We are beginning to live in a world where AI can genuinely do some incredible things, and I’m not just talking about DALL-E’s ability to produce uncanny original art on command. If you’ve ever experienced a shitty Blu-ray and wished someone could just upscale the DVDs for a better transfer, there is genuinely an AI app for that sort of thing. Two, in fact!
ExtremeTech managing editor Joel Hruska knows a thing or two about that, having spent the last two and a half years attempting to remaster Star Trek: Deep Space Nine and Star Trek: Voyager using these continually evolving tools. And this past week, he wrote a 16,000-word explainer chock full of video samples and image comparison sliders to share it all with you. It’s like a state-of-the-state-of-the-art when it comes to this tech, and a free class, all rolled into one.
If you saw his work with Star Trek or the video game cutscenes I shared last year or are staring at a pile of old home movies and wondering “Should I do that? How do I do that? Will it work?” I’d definitely recommend giving it a read and a view.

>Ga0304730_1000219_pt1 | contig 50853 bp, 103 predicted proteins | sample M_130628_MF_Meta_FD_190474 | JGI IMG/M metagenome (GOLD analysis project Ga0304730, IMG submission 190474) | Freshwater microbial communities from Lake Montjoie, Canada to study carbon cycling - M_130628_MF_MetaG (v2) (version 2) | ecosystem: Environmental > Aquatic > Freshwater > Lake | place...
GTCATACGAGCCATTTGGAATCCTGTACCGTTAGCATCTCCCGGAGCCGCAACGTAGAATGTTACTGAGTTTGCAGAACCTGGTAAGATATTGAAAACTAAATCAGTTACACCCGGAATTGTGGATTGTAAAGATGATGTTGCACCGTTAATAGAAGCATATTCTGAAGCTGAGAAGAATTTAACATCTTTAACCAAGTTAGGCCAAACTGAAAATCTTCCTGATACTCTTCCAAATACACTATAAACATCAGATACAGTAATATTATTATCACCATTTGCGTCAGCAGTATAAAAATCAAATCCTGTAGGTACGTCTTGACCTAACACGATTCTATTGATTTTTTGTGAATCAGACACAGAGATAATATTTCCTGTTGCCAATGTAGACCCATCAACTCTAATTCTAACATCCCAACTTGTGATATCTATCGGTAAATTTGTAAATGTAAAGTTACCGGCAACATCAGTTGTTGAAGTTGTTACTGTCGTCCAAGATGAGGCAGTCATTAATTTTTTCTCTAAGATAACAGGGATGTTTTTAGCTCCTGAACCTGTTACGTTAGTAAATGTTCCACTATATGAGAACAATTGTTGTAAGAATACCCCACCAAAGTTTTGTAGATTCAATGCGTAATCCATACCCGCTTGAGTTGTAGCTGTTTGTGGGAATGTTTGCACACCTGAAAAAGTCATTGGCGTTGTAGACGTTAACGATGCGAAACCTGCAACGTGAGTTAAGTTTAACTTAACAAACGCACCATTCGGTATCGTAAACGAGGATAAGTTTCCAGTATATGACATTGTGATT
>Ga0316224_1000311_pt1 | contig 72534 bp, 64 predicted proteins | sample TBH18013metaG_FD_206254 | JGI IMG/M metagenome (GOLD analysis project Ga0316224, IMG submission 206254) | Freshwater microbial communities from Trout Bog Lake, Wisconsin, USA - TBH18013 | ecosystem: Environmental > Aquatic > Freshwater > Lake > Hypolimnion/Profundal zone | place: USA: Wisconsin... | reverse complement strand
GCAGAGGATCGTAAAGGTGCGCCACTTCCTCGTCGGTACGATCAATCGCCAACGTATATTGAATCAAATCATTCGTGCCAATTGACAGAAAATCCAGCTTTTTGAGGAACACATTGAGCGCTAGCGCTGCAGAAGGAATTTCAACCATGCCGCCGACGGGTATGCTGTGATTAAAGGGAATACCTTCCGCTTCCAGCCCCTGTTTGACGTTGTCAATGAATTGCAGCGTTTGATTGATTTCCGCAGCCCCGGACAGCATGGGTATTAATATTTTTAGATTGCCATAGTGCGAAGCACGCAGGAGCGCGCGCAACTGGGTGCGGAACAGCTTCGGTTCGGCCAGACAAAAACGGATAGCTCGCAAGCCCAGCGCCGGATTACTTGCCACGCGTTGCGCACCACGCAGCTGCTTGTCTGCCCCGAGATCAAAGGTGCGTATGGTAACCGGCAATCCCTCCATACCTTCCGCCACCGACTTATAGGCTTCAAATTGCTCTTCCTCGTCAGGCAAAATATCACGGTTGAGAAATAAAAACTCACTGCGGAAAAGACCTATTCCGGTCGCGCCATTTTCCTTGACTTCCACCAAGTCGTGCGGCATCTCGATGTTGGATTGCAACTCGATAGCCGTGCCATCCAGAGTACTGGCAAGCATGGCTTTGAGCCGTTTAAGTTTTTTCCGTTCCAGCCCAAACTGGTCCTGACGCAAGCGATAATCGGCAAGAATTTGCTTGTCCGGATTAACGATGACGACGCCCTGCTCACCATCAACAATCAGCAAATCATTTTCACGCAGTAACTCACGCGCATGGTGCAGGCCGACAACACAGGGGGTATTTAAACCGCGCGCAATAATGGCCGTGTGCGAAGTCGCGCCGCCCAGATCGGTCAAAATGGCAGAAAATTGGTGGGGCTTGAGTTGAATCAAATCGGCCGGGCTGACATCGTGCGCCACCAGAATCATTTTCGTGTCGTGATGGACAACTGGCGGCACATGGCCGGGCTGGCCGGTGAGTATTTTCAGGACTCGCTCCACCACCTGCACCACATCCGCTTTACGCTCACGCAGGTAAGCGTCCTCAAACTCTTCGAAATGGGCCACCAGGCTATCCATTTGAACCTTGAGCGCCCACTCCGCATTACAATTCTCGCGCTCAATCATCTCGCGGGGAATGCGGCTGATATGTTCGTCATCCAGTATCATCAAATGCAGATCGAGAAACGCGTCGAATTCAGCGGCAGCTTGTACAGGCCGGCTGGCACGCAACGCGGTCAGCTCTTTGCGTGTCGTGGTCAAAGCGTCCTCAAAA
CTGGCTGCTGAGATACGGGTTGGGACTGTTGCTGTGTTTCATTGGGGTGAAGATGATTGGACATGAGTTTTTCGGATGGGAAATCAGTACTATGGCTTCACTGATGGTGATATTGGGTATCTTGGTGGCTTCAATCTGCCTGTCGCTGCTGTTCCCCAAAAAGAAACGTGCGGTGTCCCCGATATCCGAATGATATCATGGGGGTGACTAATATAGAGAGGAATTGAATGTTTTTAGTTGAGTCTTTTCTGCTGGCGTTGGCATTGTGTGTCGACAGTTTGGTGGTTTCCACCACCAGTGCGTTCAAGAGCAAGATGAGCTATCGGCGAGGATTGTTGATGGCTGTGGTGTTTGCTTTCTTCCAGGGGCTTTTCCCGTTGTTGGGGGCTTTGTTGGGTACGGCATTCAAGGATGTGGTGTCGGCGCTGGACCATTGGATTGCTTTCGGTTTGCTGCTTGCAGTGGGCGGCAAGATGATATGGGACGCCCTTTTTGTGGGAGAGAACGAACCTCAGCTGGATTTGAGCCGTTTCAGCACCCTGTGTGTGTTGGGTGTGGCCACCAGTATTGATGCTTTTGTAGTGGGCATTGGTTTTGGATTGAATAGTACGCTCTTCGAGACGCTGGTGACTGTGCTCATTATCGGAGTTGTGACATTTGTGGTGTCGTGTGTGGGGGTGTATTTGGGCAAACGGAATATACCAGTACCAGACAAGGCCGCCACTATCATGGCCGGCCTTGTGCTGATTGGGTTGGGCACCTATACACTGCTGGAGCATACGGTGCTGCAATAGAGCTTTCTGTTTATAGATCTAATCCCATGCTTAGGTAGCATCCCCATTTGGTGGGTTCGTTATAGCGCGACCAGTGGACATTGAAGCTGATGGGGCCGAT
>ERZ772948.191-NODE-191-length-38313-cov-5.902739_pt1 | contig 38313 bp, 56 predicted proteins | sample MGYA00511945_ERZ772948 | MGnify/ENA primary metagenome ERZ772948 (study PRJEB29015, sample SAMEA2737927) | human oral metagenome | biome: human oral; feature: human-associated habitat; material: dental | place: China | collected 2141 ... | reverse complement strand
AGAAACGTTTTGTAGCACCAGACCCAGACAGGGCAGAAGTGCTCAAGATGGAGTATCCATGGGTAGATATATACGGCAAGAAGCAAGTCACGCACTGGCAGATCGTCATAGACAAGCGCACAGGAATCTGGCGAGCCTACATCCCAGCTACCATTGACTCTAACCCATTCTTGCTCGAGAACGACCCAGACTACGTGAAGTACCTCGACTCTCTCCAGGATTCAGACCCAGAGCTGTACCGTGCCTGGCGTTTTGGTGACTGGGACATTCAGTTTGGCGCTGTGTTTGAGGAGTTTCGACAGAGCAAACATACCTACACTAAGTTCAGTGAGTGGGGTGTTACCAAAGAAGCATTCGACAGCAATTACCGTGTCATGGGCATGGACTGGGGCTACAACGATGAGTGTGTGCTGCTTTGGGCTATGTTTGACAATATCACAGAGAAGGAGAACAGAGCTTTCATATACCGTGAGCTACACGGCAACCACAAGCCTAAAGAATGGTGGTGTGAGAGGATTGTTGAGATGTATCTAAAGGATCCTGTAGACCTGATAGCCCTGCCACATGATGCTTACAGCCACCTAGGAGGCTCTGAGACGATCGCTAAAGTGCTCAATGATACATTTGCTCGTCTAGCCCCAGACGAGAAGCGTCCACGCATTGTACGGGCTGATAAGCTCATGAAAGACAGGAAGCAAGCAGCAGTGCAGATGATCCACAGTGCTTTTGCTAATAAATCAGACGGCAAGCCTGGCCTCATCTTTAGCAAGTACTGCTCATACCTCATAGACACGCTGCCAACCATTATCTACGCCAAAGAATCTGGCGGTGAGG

I’ve spent more than a handful of hours playing around with the Topaz Video Enhance AI software myself, and I’m already thinking about these programs differently. I’m definitely going to have to try blending outputs and adding noise (which the AI can apparently use to resolve extra detail!) the next time I pick it up. Or, maybe I’ll try Cupscale, an app he recommends that’s completely free, albeit much slower to render. Hruska’s DS9 video, at the top of this story, was upscaled using free software alone.